The Dangers of 'Caylee's Law' in State Capitals

The Dangers of 'Caylee's Law' in State Capitals

In Nashville like nearly 20 other state capitals across the country legislation has been introduced to address the perceived problems with the verdict in the Anthony case.


Steve Chapman reports in today's Chicago Tribune about the dangers to this reaction based law drafting.


So in some 20 states, bills have been introduced making it a felony not to report a child's disappearance within a given time — eight hours, 24 hours or 48 hours. Some would also make it a crime not to report a child's death within one or two hours. If such a law had been in effect in Florida three years ago, Anthony might have gotten a lengthy sentence despite the murder acquittal.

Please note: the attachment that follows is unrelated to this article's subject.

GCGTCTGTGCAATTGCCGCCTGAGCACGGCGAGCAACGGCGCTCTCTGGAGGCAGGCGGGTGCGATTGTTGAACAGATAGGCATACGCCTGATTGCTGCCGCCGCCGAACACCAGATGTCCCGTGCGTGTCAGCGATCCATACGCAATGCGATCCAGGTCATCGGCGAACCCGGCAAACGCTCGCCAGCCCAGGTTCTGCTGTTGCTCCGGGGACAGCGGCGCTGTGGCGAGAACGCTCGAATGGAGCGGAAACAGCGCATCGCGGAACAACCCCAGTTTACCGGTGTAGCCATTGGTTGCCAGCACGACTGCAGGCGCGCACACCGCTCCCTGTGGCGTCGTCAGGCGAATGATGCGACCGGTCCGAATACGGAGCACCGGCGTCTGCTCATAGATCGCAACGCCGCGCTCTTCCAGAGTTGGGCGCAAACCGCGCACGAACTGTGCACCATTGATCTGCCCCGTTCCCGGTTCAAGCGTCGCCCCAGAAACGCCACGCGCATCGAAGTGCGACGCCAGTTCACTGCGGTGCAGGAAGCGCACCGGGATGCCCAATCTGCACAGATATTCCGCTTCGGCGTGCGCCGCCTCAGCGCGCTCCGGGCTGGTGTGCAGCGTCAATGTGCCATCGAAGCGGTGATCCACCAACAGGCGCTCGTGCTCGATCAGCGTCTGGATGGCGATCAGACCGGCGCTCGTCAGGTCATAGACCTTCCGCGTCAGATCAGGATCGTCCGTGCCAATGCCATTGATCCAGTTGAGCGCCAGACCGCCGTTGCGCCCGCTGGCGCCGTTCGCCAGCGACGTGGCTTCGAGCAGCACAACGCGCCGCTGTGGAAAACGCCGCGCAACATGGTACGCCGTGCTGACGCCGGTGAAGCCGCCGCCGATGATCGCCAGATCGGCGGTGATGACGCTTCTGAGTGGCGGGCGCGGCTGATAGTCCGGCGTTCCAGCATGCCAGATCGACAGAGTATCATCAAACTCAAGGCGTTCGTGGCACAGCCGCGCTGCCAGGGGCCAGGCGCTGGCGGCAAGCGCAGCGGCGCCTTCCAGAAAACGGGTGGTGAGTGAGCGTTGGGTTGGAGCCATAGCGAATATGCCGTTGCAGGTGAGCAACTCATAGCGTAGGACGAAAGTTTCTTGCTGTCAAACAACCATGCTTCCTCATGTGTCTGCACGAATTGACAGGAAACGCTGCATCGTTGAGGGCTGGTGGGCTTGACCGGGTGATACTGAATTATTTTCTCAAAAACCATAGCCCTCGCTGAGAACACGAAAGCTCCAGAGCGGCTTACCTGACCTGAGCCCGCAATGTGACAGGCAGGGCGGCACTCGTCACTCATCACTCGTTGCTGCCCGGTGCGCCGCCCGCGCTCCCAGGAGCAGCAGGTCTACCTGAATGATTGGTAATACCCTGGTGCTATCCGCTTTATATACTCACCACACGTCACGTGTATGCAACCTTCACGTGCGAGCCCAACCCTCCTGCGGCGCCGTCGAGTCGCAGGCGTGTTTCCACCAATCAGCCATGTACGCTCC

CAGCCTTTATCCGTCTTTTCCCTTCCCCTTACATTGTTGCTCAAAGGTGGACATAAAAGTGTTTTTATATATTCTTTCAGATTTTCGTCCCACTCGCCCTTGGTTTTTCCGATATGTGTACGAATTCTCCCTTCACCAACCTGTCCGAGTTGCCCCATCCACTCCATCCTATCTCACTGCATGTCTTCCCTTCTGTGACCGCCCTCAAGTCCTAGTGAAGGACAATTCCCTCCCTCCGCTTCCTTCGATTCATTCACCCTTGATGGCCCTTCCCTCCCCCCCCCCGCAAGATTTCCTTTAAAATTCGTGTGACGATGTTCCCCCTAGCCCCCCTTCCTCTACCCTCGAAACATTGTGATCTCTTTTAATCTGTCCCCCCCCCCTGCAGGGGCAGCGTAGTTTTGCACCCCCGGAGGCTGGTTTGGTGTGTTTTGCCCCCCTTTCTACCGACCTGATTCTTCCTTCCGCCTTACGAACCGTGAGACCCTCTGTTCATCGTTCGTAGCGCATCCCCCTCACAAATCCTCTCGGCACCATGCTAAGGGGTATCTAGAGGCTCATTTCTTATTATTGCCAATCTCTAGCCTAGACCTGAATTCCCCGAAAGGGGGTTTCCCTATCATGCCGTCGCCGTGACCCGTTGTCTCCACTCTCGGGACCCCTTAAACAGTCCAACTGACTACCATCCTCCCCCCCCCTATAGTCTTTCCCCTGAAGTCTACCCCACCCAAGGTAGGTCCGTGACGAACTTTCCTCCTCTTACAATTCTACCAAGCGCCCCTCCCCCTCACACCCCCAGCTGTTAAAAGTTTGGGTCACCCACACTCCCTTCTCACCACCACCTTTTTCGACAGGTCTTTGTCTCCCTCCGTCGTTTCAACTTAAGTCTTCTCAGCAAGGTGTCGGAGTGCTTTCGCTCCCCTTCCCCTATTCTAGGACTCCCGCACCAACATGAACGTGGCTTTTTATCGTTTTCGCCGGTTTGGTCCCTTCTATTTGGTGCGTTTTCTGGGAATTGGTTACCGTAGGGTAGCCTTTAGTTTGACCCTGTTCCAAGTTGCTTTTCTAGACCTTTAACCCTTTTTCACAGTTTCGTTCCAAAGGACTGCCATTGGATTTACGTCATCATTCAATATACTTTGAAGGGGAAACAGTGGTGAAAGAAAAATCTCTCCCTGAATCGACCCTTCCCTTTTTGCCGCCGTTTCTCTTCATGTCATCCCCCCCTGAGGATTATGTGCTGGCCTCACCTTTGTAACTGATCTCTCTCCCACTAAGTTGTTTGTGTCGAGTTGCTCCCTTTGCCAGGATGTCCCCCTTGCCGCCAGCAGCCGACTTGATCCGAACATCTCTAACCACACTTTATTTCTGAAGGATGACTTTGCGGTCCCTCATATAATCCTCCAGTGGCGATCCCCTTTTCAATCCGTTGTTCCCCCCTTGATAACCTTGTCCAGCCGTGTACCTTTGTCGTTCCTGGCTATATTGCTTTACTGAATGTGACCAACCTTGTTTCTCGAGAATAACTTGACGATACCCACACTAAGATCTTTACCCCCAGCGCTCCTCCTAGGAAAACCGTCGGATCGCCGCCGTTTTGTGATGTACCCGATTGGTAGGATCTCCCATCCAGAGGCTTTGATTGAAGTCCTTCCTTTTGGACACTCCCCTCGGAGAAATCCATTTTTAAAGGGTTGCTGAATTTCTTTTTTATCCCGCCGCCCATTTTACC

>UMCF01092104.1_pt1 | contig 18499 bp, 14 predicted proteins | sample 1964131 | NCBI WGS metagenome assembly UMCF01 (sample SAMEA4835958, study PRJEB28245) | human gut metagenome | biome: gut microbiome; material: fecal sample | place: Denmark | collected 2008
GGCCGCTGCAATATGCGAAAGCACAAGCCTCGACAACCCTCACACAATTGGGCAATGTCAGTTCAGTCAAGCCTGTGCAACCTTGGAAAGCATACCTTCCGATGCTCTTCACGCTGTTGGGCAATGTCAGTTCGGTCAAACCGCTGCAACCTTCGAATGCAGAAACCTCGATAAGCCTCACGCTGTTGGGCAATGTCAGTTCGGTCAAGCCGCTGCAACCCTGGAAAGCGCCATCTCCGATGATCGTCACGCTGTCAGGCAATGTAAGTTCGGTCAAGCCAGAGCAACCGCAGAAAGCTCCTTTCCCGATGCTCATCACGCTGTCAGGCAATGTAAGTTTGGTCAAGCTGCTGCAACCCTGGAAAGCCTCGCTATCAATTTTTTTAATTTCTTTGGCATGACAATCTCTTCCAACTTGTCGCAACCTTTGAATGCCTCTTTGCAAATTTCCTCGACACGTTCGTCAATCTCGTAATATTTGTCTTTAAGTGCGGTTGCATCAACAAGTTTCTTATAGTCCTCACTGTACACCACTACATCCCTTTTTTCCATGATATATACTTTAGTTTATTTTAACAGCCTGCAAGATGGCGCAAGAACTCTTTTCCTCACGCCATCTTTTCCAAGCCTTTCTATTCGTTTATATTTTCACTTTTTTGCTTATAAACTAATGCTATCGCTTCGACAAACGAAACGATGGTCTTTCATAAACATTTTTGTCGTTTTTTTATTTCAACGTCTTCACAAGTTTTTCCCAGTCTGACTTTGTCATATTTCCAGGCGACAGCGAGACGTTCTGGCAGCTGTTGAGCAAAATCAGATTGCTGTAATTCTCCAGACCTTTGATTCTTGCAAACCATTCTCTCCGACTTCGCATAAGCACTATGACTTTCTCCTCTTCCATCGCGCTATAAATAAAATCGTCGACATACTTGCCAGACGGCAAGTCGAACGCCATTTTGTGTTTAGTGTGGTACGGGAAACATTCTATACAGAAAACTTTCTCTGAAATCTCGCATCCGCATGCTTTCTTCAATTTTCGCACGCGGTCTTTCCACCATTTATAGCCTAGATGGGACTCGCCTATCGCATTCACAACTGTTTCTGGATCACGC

The obvious problem with reaction based legislation is that it does not address the anger to the issues that caused the verdict and it will be irrelevant to future cases.  Tennessee already has laws on the books that make it a crime to to neglect or injure a child. The neglect statute is particular tough carrying 15-25 years in prison for this A felony in the most serious cases.  
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